Why should it change anything? I love the fact that the wizarding world is so much more tolerant than the real world and I wouldn't change it for anything. But yeah I was sort of surprised at first and then I thought that I should have seen it coming..


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  #49  
Old October 23rd, 2007, 3:28 am
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Re: Homosexuality in Harry Potter v2

We never saw gay marriage in the wizarding world, but we did see a lot of prejudices there. I think they're probably at the same stage of openness on the subject as most of our nonwizarding societies are. Cerrtainly there are people who are opposed to homosexuality on religious grounds in our world, but I also know people of no religion who are opposed to it for other reasons (so IMHO the lack of any noticeable organized religion in the wizarding world wouldn't mean there'd be no antipathy to gay marriage).


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  #50  
Old October 23rd, 2007, 3:30 am
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Re: Homosexuality in Harry Potter v2

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Originally Posted by Jessica View Post
To get this back on topic does anyone think there is gay marriage in the wizarding world? Why or why not?
I think there probably is, but it's a kind of "hushed up" thing, especially during the times when Voldemort had power. I'm thinking that if he didn't like muggles, muggle borns, blood traitors, half bloods, etc, he probably didn't like homosexuals.


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  #51  
Old October 23rd, 2007, 3:33 am
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Re: Homosexuality in Harry Potter v2

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Originally Posted by Tonks View Post
You know that is an interesting question. There is no real religion in the wizarding world, which is what we use as a partial basis to rationalize it's illegality. But in the wizarding world you wouldn't have this issue. It is entirely possible that it was allowed, although, they do demonstrate prejudices which may prevent the openness required to keep gay marriage legal.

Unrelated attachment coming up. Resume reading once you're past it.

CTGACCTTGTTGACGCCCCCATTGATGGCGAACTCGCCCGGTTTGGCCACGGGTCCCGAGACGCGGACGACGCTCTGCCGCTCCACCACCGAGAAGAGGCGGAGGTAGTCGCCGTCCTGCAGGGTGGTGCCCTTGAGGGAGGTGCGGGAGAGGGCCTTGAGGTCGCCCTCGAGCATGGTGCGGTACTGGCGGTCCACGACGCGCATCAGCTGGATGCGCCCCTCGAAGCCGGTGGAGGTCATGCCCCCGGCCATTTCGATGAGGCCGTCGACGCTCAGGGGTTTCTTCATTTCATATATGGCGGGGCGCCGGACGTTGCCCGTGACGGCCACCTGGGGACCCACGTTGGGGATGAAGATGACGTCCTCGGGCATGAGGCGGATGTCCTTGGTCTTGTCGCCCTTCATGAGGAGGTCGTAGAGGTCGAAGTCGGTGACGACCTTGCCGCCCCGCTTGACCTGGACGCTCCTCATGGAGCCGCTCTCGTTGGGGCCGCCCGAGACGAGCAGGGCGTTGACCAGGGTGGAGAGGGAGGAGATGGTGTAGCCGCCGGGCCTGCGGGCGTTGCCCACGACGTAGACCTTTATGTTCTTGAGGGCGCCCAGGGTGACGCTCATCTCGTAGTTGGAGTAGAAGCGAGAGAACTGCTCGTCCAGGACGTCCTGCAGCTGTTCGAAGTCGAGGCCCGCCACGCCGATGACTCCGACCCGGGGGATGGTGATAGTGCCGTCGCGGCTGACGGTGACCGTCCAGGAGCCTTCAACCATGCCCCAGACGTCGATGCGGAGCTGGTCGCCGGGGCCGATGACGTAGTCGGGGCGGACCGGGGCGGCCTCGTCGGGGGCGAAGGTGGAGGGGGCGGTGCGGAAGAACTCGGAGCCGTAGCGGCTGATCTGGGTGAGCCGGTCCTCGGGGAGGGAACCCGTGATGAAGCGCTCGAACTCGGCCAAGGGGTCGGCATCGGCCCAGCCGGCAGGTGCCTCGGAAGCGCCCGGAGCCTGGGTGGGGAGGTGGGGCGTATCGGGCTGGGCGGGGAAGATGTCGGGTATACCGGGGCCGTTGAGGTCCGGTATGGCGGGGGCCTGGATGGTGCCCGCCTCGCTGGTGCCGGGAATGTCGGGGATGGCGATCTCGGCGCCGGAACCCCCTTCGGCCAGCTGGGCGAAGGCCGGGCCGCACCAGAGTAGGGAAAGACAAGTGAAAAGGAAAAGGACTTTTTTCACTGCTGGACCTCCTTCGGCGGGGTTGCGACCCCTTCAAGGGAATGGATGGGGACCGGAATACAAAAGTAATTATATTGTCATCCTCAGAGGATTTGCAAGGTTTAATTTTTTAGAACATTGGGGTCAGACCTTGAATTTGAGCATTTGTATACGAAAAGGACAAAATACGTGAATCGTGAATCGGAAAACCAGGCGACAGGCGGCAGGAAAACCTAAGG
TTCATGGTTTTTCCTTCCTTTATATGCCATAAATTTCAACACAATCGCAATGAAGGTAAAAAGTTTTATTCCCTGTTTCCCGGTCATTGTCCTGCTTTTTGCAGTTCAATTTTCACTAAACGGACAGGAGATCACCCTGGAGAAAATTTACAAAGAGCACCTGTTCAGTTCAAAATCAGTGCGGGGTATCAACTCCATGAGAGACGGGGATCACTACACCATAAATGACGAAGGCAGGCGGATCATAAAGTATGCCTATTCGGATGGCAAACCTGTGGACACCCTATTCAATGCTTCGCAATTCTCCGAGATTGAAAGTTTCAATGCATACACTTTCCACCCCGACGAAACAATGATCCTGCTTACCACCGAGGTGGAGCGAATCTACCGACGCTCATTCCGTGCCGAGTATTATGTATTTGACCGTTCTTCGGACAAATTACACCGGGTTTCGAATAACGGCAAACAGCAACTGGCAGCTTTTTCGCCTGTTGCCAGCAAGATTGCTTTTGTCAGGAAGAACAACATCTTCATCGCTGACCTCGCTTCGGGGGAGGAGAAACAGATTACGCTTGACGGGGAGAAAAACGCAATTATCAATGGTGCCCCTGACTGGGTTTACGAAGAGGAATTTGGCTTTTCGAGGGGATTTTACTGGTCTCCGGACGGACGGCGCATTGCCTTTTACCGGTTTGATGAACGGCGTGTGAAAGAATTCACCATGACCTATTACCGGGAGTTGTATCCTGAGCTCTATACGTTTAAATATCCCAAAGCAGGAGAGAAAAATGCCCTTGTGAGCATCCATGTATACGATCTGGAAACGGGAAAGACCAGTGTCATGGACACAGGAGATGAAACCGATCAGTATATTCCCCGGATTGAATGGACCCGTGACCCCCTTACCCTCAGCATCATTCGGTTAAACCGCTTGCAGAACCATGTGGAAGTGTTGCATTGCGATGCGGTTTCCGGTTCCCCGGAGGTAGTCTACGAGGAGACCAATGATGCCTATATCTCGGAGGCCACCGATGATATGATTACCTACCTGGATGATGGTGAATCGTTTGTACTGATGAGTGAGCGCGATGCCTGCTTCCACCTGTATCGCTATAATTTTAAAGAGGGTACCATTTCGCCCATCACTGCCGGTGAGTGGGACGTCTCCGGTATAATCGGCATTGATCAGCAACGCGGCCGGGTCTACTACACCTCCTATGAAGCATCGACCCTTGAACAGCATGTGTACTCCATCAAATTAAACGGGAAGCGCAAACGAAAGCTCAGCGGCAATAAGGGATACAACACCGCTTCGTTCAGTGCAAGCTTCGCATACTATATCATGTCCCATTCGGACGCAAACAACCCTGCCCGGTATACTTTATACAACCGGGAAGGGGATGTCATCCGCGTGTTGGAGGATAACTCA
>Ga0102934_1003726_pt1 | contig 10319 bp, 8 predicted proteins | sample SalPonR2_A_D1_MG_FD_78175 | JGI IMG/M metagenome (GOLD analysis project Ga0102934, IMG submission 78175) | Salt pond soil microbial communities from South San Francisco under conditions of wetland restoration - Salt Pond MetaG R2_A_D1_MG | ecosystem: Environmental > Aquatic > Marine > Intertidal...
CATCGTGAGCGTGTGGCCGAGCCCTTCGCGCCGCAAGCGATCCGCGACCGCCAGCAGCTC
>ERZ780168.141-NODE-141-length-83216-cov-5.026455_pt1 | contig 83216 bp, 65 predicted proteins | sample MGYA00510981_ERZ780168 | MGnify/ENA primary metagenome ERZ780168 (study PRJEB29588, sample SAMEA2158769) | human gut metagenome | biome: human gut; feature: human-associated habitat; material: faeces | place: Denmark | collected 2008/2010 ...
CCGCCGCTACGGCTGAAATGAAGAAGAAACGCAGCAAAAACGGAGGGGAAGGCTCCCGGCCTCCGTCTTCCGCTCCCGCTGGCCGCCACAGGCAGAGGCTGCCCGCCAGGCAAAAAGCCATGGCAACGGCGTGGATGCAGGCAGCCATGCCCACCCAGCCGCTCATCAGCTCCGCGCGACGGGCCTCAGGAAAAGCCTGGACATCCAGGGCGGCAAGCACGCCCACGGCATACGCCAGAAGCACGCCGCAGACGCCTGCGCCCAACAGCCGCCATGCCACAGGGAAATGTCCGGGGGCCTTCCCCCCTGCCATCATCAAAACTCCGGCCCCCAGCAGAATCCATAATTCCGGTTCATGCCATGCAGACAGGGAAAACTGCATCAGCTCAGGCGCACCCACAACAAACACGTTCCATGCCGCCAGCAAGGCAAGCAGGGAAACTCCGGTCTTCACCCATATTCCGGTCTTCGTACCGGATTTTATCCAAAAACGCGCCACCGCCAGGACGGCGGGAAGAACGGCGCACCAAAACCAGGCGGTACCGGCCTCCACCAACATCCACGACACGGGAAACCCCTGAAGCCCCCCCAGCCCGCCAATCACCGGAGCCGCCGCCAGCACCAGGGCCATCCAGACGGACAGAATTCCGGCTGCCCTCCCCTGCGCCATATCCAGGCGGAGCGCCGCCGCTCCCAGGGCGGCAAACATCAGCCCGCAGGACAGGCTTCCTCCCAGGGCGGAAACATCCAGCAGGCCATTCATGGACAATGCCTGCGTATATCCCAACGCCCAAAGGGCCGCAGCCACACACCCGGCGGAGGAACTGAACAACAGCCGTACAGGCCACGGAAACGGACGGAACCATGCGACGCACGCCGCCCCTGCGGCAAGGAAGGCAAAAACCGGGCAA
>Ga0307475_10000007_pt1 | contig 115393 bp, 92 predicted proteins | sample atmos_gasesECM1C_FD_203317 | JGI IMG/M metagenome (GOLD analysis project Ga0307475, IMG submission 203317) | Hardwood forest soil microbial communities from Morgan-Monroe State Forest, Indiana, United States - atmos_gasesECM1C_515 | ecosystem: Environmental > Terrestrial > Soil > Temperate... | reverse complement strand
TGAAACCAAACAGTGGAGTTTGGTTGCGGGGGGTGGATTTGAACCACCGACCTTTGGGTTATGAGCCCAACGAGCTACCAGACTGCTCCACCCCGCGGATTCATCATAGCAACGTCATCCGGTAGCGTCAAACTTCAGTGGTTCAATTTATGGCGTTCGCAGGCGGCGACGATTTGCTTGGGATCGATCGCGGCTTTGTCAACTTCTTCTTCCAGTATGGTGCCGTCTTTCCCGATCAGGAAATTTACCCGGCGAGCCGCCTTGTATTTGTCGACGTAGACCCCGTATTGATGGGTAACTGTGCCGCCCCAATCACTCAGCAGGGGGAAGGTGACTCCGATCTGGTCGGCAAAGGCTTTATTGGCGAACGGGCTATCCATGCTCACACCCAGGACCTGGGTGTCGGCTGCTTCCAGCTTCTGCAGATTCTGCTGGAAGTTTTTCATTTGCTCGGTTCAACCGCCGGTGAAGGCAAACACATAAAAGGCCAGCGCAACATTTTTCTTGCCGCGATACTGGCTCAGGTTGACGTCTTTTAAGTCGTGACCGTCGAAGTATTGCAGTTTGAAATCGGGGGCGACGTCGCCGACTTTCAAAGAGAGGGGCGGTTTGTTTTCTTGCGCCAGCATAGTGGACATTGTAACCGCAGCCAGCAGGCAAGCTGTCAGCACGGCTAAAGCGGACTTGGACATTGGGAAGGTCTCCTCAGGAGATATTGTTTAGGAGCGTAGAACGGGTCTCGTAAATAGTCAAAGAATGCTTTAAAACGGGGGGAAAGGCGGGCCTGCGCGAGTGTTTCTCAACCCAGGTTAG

That's true becuase it was just a magical binding, which we saw in Bill and Fleur's wedding, so they can't really say that marriage is something that is between one man and one woman only, only that it is a binding between two people, usually one man and one woman.


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  #52  
Old October 23rd, 2007, 3:45 am
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Re: Homosexuality in Harry Potter v2

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That's true becuase it was just a magical binding, which we saw in Bill and Fleur's wedding, so they can't really say that marriage is something that is between one man and one woman only, only that it is a binding between two people, usually one man and one woman.
Exactly, so it is entirely possible to have it be acceptable. Now whether or not people would actually accept a gay couple is a different question that goes back to how the wizarding world views homosexuality.


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  #53  
Old October 23rd, 2007, 3:50 am
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Re: Homosexuality in Harry Potter v2

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I tend to believe; however, that time heals all wounds and Dumbledore would find the strength to love again.